Molasses, either from sugar beets or sugar cane, is a common enough ingredient throughout most of the world. In fact, it is an indispensable ingredient in ruminant diets, and perhaps this widespread usage has removed it from feeds for other species – pigs in particular.
In the past, when sweetness in piglet diets was prioritized higher than it is today, molasses was used as a less expensive alternative to table sugar. But the advent of artificial sweeteners has removed even this last chance for molasses to find its way into modern piglet feeds.
Molasses has many properties that make it difficult to utilize as an ingredient. First, it is neither dry nor liquid; it is a semi-viscous liquid that freezes in cold temperatures. Thus, it requires not only a tank for its storage and a spraying mechanism for its application in feed while mixing, but it also needs a heating system to prevent it from becoming solid.
Used at high concentrations, it makes the feed sweet, but also makes pellets friable, something totally undesirable to human buyers. Also, a darker pellet – the consequence of using high levels of molasses – can look like burnt pellets, and too much pelleting heat can actually burn high-molasses pellets. Less importantly, molasses tends to result in dark fecal matter appearance, something that makes things more “visible” and thus can alert human handlers.
In addition, too much sugar (molasses contains sugar, glucose and fructose in equilibrium) is a laxative so, in markets where soft fecal matter is considered (erroneously) a progenitor for pathogenic diarrhea, molasses finds little understanding. That molasses contains too much potassium (another laxative-like nutrient) and is harmful has been rebuffed long ago, but the damage in perception remains. In fact, high-potassium feeds are required when soybean products are not or cannot be used in piglet feeds.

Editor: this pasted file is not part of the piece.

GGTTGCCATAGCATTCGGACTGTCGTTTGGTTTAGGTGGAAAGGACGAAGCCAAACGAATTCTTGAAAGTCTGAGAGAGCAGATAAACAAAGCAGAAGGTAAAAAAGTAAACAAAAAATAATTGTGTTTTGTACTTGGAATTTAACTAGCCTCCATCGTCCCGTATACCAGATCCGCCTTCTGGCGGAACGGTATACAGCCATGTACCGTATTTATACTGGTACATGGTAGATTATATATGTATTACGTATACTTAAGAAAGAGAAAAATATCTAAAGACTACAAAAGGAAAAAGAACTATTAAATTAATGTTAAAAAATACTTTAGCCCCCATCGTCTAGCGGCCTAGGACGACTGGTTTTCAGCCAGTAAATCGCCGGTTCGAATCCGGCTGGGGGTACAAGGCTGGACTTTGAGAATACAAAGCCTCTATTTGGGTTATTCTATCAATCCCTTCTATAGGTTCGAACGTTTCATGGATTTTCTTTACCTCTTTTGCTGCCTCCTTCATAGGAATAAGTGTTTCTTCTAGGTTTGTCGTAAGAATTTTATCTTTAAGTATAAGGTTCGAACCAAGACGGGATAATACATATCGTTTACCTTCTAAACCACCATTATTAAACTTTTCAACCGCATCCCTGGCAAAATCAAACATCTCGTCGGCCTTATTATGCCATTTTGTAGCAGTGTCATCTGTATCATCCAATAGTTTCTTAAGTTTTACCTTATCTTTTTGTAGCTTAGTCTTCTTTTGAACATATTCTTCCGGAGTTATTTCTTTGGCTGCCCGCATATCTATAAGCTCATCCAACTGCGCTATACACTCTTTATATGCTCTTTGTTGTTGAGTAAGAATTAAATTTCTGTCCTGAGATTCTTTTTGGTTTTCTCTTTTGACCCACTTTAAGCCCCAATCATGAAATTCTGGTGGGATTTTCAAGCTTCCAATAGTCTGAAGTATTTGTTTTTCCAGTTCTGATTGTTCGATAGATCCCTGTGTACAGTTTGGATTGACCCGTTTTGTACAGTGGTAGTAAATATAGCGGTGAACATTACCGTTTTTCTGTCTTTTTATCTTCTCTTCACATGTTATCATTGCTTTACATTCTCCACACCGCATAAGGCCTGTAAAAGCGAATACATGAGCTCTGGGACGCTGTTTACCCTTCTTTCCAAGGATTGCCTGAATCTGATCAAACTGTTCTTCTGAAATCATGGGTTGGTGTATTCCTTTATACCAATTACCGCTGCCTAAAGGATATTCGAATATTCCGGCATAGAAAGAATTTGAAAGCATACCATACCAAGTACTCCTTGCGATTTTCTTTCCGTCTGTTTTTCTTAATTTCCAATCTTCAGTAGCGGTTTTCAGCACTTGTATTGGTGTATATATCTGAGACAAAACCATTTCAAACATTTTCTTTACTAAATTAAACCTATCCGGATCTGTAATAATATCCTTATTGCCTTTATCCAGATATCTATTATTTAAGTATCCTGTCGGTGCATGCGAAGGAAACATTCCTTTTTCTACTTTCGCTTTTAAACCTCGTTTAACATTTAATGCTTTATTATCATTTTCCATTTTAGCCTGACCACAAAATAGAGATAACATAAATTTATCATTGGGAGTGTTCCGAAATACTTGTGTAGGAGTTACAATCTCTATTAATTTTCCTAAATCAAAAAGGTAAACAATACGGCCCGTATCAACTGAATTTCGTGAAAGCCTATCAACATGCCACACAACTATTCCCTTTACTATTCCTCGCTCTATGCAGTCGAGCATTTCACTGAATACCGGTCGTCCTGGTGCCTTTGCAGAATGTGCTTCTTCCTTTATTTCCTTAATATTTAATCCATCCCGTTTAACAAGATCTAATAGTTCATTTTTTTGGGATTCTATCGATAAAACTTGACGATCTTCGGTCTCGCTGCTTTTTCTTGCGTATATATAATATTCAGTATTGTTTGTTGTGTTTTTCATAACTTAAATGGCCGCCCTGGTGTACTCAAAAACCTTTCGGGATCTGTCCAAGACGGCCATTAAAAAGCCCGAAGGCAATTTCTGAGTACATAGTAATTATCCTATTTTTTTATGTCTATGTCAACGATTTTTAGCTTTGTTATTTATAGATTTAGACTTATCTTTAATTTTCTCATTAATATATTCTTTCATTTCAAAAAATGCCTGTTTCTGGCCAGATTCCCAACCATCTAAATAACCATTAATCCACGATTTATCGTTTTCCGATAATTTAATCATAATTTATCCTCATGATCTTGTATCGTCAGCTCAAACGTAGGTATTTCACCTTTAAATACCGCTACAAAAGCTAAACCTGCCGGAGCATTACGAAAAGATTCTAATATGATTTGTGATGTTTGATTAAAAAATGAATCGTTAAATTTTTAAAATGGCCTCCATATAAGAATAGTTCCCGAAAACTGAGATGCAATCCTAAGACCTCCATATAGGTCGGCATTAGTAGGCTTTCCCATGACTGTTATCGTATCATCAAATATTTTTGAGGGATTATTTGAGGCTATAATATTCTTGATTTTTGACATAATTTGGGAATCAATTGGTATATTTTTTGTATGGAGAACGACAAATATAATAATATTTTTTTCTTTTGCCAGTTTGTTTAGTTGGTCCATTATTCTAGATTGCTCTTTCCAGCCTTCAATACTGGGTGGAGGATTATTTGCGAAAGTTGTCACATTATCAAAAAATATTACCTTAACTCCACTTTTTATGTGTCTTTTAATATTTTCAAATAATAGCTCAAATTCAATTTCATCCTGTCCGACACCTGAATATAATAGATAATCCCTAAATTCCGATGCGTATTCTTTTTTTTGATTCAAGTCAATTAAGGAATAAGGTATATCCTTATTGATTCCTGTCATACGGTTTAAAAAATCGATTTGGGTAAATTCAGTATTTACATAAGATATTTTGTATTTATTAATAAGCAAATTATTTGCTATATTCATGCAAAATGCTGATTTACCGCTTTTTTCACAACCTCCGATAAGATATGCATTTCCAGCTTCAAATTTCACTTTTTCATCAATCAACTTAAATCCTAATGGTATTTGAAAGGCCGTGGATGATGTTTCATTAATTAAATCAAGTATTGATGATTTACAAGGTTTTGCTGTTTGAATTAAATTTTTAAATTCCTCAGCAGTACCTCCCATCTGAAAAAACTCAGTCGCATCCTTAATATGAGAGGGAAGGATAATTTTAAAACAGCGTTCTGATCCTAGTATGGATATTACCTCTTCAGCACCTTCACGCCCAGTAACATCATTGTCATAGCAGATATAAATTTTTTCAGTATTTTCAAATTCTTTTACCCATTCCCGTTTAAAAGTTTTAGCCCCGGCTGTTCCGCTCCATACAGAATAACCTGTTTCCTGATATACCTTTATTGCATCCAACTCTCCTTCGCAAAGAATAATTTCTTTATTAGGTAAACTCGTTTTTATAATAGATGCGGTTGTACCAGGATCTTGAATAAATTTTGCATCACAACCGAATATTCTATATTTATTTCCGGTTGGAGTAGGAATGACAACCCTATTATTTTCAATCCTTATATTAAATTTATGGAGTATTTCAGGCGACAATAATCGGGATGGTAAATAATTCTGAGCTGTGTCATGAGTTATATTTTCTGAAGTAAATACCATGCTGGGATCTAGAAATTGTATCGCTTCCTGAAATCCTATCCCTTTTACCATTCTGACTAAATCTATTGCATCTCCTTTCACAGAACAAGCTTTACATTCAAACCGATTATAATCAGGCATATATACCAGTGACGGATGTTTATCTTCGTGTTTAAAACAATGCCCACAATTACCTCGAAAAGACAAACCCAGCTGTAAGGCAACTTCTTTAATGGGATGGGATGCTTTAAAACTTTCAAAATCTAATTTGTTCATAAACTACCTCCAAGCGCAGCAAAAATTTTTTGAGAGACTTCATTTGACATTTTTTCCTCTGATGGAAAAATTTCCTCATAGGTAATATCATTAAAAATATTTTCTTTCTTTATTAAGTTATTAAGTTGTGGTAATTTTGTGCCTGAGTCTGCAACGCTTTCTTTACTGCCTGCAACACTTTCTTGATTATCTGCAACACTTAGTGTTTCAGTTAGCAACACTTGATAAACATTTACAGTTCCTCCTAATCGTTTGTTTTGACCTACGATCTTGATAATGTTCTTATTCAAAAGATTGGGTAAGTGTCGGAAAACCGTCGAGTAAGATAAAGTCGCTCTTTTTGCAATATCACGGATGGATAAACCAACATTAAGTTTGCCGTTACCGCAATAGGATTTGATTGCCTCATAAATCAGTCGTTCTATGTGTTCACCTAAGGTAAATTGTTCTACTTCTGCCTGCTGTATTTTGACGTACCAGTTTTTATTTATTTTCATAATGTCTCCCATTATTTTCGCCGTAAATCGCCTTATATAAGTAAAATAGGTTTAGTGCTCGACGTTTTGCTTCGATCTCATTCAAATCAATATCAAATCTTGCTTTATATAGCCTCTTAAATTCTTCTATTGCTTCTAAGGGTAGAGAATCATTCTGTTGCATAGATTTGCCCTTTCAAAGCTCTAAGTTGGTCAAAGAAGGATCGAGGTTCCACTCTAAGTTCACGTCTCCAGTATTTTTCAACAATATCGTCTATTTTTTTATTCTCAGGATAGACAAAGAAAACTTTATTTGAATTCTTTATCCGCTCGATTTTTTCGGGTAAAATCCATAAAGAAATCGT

How lactose figures in
To understand how molasses can add value to piglet diets, we must realize that piglets require and respond linearly to lactose in their initial feeds. This has been proven unequivocally at The Ohio State University (Table 1). After all, lactose is the major, if not only, sugar in sow’s milk. So, post-weaning diets have been traditionally high in lactose, which is also an equally mild laxative nutrient/ingredient.
To understand how molasses can add value to piglet diets, we must realize that piglets require and respond linearly to lactose in their initial feeds.
But piglets do not just need lactose. They respond equally well to many other simple sugars, something well known since the 1950s, and proven under more conventional/commercial conditions in the late 1990s at Kansas State University (see Figure 1).
Growth and feed intake in piglets fed high-molasses diets. There were no treatment effects at P<0.05 value.
Thus, the first benefit molasses can bring into a piglet post-weaning feed is freedom from the need to use lactose. This is particularly important in regions where milk products are expensive or just unavailable. In fact, molasses can replace 100% lactose without any problems, as long as it is done correctly.
Benefits of sweetness
We should not discard the role of offering a sweet diet to young pigs. After all, sweetness is naturally associated with high-energy feeds. Thus, one can reasonably argue that once a sweet ingredient like molasses is used at sufficient levels, other artificial sweetness might become redundant.